In the past several blog posts, I have been exploring the role of “higher purpose” in driving business success as well as personal fulfillment. Purpose was the first of five dynamics that I believe are shaping our world and creating new “rules of the road” for businesses and other organizations. The other four are:
The marriage of global and local in all that is good
The central role the environment, health and wellness play in everyday life and in our future
The role of technology in driving accelerated opportunity and human evolution
The emergence of a new breed of humans (aka consumers)
In this post, I will try to at least scratch the surface on the incredibly complex topic of “global meets local.”
In the past couple of decades, the world has become more homogenized – with chain restaurants, retail stores, and global brands dominating the landscape of cities and suburban areas around the world – and at the same time a celebration of everything local. Farm-to-table restaurants that celebrate locally-grown ingredients, ethnic food made familiar through an explosion of international travel, and technology-enabled access to “local” music and cultural icons from distant locales help to offset the top-down, massive scale and omnipresence of global brands and experiences. At times, the global and local experiences seem as polarized as our current U.S. political landscape (which is apropos considering how much that polarization is itself driven by the perceived clash of global and local issues).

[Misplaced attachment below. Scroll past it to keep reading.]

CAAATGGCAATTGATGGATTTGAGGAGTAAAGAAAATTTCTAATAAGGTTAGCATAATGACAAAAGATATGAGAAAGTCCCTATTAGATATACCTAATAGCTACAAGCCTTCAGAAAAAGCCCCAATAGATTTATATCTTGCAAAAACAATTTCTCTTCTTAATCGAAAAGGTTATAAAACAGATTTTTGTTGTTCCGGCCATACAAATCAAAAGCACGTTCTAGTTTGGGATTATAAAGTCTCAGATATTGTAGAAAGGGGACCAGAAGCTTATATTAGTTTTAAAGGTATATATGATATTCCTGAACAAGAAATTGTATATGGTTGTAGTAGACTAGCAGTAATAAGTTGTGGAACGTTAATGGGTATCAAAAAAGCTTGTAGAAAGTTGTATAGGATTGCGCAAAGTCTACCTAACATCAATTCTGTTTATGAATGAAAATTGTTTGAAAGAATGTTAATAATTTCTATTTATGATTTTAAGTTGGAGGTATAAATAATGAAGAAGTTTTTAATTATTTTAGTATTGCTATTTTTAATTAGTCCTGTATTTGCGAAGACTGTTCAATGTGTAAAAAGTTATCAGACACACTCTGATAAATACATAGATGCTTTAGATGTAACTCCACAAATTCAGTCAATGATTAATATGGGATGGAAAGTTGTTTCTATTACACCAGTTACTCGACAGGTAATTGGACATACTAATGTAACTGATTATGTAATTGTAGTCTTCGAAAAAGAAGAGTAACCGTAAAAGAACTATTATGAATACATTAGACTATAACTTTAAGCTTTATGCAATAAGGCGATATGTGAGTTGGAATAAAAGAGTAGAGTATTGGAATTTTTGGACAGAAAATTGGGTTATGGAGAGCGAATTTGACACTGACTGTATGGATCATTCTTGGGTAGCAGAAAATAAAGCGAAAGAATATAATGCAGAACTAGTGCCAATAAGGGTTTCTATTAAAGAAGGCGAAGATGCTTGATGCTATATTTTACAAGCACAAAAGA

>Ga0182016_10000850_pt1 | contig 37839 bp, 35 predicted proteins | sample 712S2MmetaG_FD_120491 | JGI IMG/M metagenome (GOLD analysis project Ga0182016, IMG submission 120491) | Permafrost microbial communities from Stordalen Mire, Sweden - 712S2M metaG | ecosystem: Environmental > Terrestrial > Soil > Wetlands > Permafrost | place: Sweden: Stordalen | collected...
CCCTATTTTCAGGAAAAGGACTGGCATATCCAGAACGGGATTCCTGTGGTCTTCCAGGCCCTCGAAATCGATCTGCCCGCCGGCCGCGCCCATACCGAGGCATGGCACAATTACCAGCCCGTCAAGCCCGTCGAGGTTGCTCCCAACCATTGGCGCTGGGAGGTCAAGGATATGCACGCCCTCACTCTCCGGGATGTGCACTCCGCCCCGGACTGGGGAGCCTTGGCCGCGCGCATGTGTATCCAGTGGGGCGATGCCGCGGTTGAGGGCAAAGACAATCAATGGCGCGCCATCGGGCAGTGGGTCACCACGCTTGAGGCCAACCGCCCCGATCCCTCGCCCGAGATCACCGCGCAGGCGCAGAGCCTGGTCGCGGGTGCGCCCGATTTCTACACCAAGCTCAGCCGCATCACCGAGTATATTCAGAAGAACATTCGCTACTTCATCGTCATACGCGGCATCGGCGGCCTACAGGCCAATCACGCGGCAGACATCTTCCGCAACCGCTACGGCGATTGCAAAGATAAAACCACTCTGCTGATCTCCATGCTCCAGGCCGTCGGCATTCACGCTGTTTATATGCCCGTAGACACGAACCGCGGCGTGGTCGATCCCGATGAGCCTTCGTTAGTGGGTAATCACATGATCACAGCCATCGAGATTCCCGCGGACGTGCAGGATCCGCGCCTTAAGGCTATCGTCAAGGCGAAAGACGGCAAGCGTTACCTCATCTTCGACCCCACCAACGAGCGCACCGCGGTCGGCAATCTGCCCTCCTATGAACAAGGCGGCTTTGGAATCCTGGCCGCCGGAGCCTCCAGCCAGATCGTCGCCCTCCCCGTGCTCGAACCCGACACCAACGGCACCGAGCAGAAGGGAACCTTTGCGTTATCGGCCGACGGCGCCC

However, global and local represent a loose continuum rather than two opposite poles, and each has the opportunity to lend its merits to the other. This truth resonates through so many spheres – business, politics, pop culture, and the environment. It’s impossible to tackle the enormity of this topic and its implications by myself, let alone in a single blog post. So today I will mostly limit my exploration to business. The global, without drawing on and reflecting local variation and authenticity, lacks inspiration. Local without at least some of the scale advantages of global may lack viability and sustainability. I believe there is opportunity that lies in better connecting these two spheres, and access to information and the ability to connect with others through technology help make that possible.
This is a topic that has fascinated me for much of my life. As a child, I spent summer vacations traveling by car with the family to see America and had been to all fifty states by the time I was in my early twenties. At that point in time, our country was just beginning its rapid homogenization process. Local and regional cultural differences were more pronounced, dialects were distinct, and food also often had a more specific regional flair. And I loved it! Trips as a teenager to Mexico and Europe expanded my horizons further. I wanted to bring back local treasures that, at least at the time, I thought were authentic and shareable, so that friends could get a taste of what I had experienced.
In 2001, as the founder and CEO of a consulting firm, Arbor Strategy Group, I had a rare opportunity to tap into that sense of discovery again by acquiring an incredible resource now called NewProductWorks (still in Ann Arbor, but currently owned by GfK, a global market research company that ultimately acquired our firm). NewProductWorks is the world’s largest physical collection of “new and once new” consumer products from around the world, covering over 300 product categories from 100+ countries. We had a network of shoppers around the world who were charged with collecting products deemed innovative on different dimensions. But, part of our culture was to have each of us, when traveling internationally on business, scour the local markets for new treasures that we would bring back to add to the product collection. Just like my childhood experiences, but with an expanded geographic scope! Working with the collection, we discovered repeatable patterns in terms of how markets evolve and what type of innovation will be successful at various stages in a market’s evolution.